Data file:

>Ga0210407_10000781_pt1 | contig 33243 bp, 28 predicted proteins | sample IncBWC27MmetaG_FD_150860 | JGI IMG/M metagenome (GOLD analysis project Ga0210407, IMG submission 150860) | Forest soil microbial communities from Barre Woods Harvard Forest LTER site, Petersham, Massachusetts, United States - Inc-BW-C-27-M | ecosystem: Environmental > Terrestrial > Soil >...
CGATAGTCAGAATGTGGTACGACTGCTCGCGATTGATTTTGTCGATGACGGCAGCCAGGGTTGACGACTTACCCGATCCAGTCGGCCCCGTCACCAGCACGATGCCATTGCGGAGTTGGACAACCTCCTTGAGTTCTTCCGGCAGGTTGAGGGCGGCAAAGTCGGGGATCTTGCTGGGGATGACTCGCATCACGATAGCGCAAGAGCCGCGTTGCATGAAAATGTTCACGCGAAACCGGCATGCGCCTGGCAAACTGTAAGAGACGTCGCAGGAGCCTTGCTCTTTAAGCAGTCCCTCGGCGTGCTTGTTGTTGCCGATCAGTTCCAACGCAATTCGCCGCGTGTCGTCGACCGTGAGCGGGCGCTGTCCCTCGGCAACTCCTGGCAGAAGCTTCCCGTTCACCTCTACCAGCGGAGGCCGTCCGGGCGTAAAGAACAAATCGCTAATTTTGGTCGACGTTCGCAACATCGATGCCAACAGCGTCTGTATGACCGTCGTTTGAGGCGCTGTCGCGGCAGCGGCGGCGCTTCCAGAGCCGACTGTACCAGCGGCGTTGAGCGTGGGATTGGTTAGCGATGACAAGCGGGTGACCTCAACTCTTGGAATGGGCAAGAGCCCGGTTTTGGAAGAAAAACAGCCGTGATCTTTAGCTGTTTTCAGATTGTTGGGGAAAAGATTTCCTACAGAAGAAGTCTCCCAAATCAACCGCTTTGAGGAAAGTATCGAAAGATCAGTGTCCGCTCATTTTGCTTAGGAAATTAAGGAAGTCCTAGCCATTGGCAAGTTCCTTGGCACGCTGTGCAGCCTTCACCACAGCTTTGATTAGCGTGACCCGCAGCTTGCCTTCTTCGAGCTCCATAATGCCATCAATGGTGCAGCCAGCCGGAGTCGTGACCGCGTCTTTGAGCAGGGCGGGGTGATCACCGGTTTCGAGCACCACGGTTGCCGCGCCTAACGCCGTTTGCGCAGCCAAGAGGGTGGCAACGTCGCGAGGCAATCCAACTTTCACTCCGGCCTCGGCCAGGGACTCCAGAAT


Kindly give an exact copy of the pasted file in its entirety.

>Ga0210407_10000781_pt1 | contig 33243 bp, 28 predicted proteins | sample IncBWC27MmetaG_FD_150860 | JGI IMG/M metagenome (GOLD analysis project Ga0210407, IMG submission 150860) | Forest soil microbial communities from Barre Woods Harvard Forest LTER site, Petersham, Massachusetts, United States - Inc-BW-C-27-M | ecosystem: Environmental > Terrestrial > Soil >...
CGATAGTCAGAATGTGGTACGACTGCTCGCGATTGATTTTGTCGATGACGGCAGCCAGGGTTGACGACTTACCCGATCCAGTCGGCCCCGTCACCAGCACGATGCCATTGCGGAGTTGGACAACCTCCTTGAGTTCTTCCGGCAGGTTGAGGGCGGCAAAGTCGGGGATCTTGCTGGGGATGACTCGCATCACGATAGCGCAAGAGCCGCGTTGCATGAAAATGTTCACGCGAAACCGGCATGCGCCTGGCAAACTGTAAGAGACGTCGCAGGAGCCTTGCTCTTTAAGCAGTCCCTCGGCGTGCTTGTTGTTGCCGATCAGTTCCAACGCAATTCGCCGCGTGTCGTCGACCGTGAGCGGGCGCTGTCCCTCGGCAACTCCTGGCAGAAGCTTCCCGTTCACCTCTACCAGCGGAGGCCGTCCGGGCGTAAAGAACAAATCGCTAATTTTGGTCGACGTTCGCAACATCGATGCCAACAGCGTCTGTATGACCGTCGTTTGAGGCGCTGTCGCGGCAGCGGCGGCGCTTCCAGAGCCGACTGTACCAGCGGCGTTGAGCGTGGGATTGGTTAGCGATGACAAGCGGGTGACCTCAACTCTTGGAATGGGCAAGAGCCCGGTTTTGGAAGAAAAACAGCCGTGATCTTTAGCTGTTTTCAGATTGTTGGGGAAAAGATTTCCTACAGAAGAAGTCTCCCAAATCAACCGCTTTGAGGAAAGTATCGAAAGATCAGTGTCCGCTCATTTTGCTTAGGAAATTAAGGAAGTCCTAGCCATTGGCAAGTTCCTTGGCACGCTGTGCAGCCTTCACCACAGCTTTGATTAGCGTGACCCGCAGCTTGCCTTCTTCGAGCTCCATAATGCCATCAATGGTGCAGCCAGCCGGAGTCGTGACCGCGTCTTTGAGCAGGGCGGGGTGATCACCGGTTTCGAGCACCACGGTTGCCGCGCCTAACGCCGTTTGCGCAGCCAAGAGGGTGGCAACGTCGCGAGGCAATCCAACTTTCACTCCGGCCTCGGCCAGGGACTCCAGAAT